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  • Reading in 50 Buildings by Stuart Hylton

    reading-in-50-buildings-1 Christ Church (Reading in 50 Buildings, Amberley Publishing)

    It was only after I had agreed to write the Reading edition of Amberley’s ‘…in fifty buildings’ series that I started to have misgivings. I remembered John Betjeman’s words, that “no town in the south of England hides its attractions more successfully from the visitor”. That was in 1949 and the town had since undergone a further two-thirds of a century of rapid growth and change. Reading is at the heart of the most economically dynamic part of the country, and one of the prices that towns tend to pay for success is the destruction of all traces of the past.

    Never was this more true than in the past sixty years. For a start, we have seen the disappearance of the Victorian town’s three staple industries – beer, biscuits and bulbs – that for more than a century had been Reading’s economic life’s blood. The value of the sites they occupied was one factor in their decision to relocate and, sure enough, developers soon swallowed up their land, sweeping away almost all the built evidence that Simond’s beer, Huntley and Palmer’s biscuits or Sutton’s seeds had ever been produced here.

    reading-in-50-buildings-2 The ruins of Reading Abbey today (Reading in 50 Buildings, Amberley Publishing)

    But development can add to our store of history, as well as take it away. In 1987, as developers were building the Reading Business Park, they started unearthing Bronze Age artefacts. It turned out to be the largest Bronze Age settlement in the south of England, taking our knowledge of the town’s history back to around 1000 B.C. As for more recent evidence of the town’s history, I need not have worried. A gratifying (and surprising) amount of built reminders of the town’s past have survived for us to enjoy - if you know where to look.

    But by now other questions were starting to preoccupy me, such as ‘what criteria should I use to assemble my short list?’ and ‘what is a building’? As for the first question, I ruled out the idea of some sort of beauty contest, of choosing Reading’s fifty most attractive buildings, or of trying to decide which fifty were the most important. Instead, I simply went for fifty that told part of the story of the town, be they architectural gems or eyesores, massive landmarks or humble almshouses. As for ‘what constitutes a building?’, I took it to mean anything that man had built. So, beside the houses, factories, offices, churches and railway stations that you would expect to find in the book, there are canal locks and a pioneering cemetery. One further confession – I cheated a bit on the fifty, as you will find when you reach the final entry.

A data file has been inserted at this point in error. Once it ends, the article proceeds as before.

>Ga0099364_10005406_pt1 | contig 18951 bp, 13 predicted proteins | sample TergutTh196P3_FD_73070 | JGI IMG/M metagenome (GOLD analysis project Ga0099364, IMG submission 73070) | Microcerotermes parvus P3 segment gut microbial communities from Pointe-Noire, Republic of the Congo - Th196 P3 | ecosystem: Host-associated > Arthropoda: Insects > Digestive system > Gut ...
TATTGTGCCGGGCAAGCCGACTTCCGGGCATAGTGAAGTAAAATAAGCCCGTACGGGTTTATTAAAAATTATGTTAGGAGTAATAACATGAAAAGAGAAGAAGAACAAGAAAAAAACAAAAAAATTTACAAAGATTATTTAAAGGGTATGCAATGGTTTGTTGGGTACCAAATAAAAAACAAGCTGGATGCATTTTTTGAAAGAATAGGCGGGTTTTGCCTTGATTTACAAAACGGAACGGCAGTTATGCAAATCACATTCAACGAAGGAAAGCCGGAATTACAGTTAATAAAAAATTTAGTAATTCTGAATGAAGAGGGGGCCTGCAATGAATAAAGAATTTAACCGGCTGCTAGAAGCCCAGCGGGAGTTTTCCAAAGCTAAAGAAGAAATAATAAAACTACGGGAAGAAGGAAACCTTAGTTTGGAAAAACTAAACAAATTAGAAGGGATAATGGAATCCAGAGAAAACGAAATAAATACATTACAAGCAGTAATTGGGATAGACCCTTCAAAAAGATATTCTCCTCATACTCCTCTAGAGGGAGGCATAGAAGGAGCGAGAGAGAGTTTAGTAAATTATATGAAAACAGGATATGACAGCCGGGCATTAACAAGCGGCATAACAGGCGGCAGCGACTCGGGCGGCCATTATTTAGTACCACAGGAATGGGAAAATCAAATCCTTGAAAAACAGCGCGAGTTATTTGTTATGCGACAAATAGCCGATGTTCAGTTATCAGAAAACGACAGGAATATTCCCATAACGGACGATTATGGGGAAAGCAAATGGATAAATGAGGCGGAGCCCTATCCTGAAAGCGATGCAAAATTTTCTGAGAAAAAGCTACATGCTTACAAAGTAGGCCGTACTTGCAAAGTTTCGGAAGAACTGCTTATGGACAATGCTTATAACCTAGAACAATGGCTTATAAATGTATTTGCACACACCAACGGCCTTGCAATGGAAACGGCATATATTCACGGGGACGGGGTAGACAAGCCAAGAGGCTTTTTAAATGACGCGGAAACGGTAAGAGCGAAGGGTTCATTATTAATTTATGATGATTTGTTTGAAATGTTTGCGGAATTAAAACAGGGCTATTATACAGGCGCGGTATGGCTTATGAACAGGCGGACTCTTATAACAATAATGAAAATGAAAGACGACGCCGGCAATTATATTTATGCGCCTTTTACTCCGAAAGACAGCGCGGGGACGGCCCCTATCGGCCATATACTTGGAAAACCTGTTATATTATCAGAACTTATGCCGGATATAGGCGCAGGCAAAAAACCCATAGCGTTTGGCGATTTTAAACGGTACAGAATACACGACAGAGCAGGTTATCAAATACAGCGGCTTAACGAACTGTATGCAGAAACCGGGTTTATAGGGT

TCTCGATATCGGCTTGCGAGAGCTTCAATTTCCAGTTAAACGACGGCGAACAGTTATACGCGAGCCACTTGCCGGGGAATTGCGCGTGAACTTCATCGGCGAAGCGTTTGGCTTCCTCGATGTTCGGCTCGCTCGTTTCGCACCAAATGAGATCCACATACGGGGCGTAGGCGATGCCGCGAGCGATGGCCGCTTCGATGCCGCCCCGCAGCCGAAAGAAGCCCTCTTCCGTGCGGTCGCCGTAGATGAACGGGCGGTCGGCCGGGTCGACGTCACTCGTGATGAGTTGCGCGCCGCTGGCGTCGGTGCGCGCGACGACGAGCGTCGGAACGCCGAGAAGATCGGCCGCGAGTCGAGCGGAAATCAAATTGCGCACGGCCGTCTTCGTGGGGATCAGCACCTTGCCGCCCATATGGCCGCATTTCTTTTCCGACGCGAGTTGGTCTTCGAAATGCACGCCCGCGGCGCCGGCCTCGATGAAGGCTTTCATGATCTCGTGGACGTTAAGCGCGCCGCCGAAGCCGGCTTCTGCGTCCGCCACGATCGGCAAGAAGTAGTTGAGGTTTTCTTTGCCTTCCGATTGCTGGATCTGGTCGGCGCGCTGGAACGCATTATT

reading-in-50-buildings-3 One of the almshouses prior to their development (Reading in 50 Buildings, Amberley Publishing)

    No built evidence of Roman settlement remains, unless you count the nearby ruins of Silchester, so our story begins in the year 979 – and what a story that one entry tells. It starts with a royal murder, with Edward, would-be future King of England murdered by his stepmother. Penance for this act led to the founding of St. Mary’s Minster Church. Prior even to this King Alfred fought the invading Danes for possession of the land on which it stands. The church was used as a lookout for the incoming Dutch forces during the misnamed ‘bloodless revolution’ of 1688, when William of Orange dispossessed James II of the throne. The revolution was misnamed ‘bloodless’ because a decidedly bloody battle was fought around the church and in the streets of Reading to drive out Irish troops loyal to James. Later the church became one of the first buildings in the world (along with several other Reading landmarks) to be immortalised by pioneer photographer William Henry Fox-Talbot, who based his fledgling business in the town.

    Violence seems to be associated with many of the town’s churches. Both St Peter’s in Caversham and St Giles in Southampton Street were partly destroyed by artillery fire, after being used as gun emplacements during the Civil War siege of the town. As for St Laurence’s in Friar Street, it survived the Civil War, only to have its western front blown out by a World War Two German bomber, which nearly killed the creator of Paddington Bear in the process. Greyfriars church saw a different kind of violence. After the reformation under Henry VIII, it was stripped of any useful building materials and the ruins turned into a particularly degrading and brutal prison.

    reading-in-50-buildings-4 Caversham Park (Reading in 50 Buildings, Amberley Publishing)

    The story of local stately home Caversham Park is like a history of England in miniature. Before 1066 it was the property of the elder brother of King Harold. In the centuries after that, it passed through the hands of many of the most powerful men in Britain (a surprising number of whom seemed to meet sticky ends). Kings and Queens visited the house and, for a short period in the thirteenth century, the whole of England was ruled from the Caversham Park estate. There have been several stately homes on the site over a period of about a thousand years, the latest of them designed by the architect better known for London’s Tower Bridge.

    And so the story goes on – a thousand years of history captured in fifty buildings. I have not even got space in this blog to talk about one of the greatest religious centres in the land, with a church the size of Westminster Abbey; a Victorian prison by one of the century’s greatest architects, modelled on the mediaeval Warwick Castle; the school where Jane Austen got part of her education, right through to a brand-new space age railway station costing £895 millions at last count. Far from worrying about finding fifty buildings to include, my challenge turned out to be knowing what to leave out.